GAMEKEEPING – WHY NOT KEEP IT IN THE FAMILY?

21 April 2000




GAMEKEEPING – WHY NOT KEEP IT IN THE FAMILY?

A gamekeeper in the

family could prove

beneficial to a

commercial farm shoot.

Jeremy Hunt reports on

the gamekeeping courses

on offer at Newton-Rigg

FARMERS sons who are keen to develop an existing shoot or start a new one as a diversification option on the family farm are ideal candidates for the range of gamekeeping courses on offer at Newton Rigg College at Penrith, Cumbria.

Helen Kerry, the colleges principal lecturer in environmental management, says Newton Riggs three gamekeeping courses attract students from a wide range of backgrounds but believes they offer a great opportunity to farmers sons.

"We have already had some students who have taken the Higher National Diploma course and then returned home to improve an existing shoot as part of a farm diversification plan.

"These courses do not only cover the practical and theoretical aspects of game management but also encompass a broad range of ancillary training aligned to the profession including business planning. And the courses also provide invaluable experience gained by actually organising and hosting a shoot," says Helen Kerry.

&#42 Three courses

The gamekeeping courses have been run at Newton Rigg College for 12 years. There are currently 50 students on the three courses – First Diploma Gamekeeping, National Diploma Management of Game and Sporting Woodland and Higher National Diploma Game and Wildlife Management.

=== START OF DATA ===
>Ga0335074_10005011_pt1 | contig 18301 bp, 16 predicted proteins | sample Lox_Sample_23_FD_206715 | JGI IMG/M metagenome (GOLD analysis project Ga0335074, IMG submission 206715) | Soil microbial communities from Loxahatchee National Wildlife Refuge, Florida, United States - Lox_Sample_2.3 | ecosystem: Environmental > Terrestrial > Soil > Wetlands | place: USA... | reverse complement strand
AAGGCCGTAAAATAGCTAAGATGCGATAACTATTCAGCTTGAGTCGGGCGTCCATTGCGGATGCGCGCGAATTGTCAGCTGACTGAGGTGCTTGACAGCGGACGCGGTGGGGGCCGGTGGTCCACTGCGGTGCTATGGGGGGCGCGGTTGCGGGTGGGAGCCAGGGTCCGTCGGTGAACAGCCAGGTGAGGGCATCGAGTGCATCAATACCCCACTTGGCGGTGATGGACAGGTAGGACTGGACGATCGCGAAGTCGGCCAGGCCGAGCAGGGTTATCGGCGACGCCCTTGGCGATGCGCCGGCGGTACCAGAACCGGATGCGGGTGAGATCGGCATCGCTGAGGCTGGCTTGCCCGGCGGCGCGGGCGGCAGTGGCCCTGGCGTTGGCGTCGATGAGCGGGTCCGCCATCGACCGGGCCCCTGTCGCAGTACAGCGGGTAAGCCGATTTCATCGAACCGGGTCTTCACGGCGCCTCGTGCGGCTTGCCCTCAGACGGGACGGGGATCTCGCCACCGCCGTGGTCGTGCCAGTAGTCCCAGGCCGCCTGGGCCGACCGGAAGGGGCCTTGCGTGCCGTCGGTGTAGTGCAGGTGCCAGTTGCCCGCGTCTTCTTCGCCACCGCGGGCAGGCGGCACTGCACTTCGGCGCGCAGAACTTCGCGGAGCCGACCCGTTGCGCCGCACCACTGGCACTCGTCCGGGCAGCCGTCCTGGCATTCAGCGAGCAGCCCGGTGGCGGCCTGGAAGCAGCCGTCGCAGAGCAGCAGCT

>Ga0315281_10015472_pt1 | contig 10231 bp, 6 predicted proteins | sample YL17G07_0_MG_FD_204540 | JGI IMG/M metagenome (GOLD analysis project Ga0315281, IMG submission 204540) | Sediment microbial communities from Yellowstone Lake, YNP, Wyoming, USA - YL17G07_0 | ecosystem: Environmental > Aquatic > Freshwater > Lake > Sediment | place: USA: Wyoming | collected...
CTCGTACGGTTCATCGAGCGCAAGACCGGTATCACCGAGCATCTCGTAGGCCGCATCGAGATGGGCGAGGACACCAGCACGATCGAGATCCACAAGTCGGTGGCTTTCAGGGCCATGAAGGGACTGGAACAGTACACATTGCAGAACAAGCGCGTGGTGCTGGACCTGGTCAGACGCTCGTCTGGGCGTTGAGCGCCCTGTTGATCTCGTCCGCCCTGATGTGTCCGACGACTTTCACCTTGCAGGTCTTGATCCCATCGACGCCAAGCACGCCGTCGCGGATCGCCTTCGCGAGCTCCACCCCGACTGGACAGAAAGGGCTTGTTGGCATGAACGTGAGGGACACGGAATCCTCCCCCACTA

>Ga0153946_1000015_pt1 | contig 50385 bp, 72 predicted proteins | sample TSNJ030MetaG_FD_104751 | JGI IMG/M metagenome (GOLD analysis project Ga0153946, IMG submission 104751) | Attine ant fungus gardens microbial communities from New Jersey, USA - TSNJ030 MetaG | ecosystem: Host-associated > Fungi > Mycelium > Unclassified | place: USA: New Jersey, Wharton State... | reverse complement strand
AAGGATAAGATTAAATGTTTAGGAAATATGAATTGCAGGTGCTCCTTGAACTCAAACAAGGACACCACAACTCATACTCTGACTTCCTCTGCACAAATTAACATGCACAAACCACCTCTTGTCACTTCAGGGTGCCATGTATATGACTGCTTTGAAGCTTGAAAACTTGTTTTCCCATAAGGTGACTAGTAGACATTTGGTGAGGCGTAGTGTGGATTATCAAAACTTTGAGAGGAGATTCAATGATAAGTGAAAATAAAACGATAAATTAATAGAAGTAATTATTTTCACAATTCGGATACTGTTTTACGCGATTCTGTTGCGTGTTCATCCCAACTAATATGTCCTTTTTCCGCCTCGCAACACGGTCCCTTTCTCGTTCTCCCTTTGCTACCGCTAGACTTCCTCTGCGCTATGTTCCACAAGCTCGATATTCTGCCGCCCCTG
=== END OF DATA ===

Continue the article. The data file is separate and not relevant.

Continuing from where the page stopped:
The college aims to provide gamekeepers of the future with the knowledge and skills of new technologies and research as well as providing students with a broad understanding of the important, practical traditions of the profession.

"Game management cannot be carried out in isolation and must take account of agricultural practices, forestry, wildlife and conservation as well as public access and recreation.

"Our additional courses in game and wildlife management complement the gamekeeping qualifications," says Helen Kerry.

The First National Diploma course includes upland gamekeeping, estate and machinery skills and landbased industry and its environment and is a one-year full-time course. There are no formal entry qualifications.

The National Diploma Management of Game and Sporting Woodland is a two-year full-time course with an entry qualification of four GCSEs at grade C or better. The course includes 16-weeks practical work experience and incorporates the business side of shoot management and deer management.

The Higher National Diploma Game and Wildlife Management is for two-years full-time or three-years part-time and requires an A-level pass in an appropriate subject.

Says Helen Kerry: "This course has been designed to meet the needs of professional managers in the game and wildlife industry and incorporates fish and fisheries management and marketing and media issues as well as ecology, environmental management skills and matters affecting rural resources and the economy of the countryside."

&#42 Practical experience

Newton Rigg College, which is now part of the University of Central Lancashire, has extensive on-site game-rearing facilities to provide ample practical experience for students. And several major north country estates offer access to the students to provide a valuable insight into varying methods of game and shoot management.

As well as being taught the scientific theory that underpins modern game management, the courses also include sections on gundog care and training and also falconry.

Two students from the National Diploma course have become professional falconers.


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